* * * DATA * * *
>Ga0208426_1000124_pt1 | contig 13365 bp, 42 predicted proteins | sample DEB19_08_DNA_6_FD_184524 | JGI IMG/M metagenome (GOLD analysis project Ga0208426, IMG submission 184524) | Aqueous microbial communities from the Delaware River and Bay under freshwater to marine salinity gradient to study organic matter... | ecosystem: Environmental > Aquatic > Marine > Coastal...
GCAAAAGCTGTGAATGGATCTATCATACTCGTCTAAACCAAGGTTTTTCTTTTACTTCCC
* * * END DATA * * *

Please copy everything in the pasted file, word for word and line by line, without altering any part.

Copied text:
>Ga0208426_1000124_pt1 | contig 13365 bp, 42 predicted proteins | sample DEB19_08_DNA_6_FD_184524 | JGI IMG/M metagenome (GOLD analysis project Ga0208426, IMG submission 184524) | Aqueous microbial communities from the Delaware River and Bay under freshwater to marine salinity gradient to study organic matter... | ecosystem: Environmental > Aquatic > Marine > Coastal...
GCAAAAGCTGTGAATGGATCTATCATACTCGTCTAAACCAAGGTTTTTCTTTTACTTCCC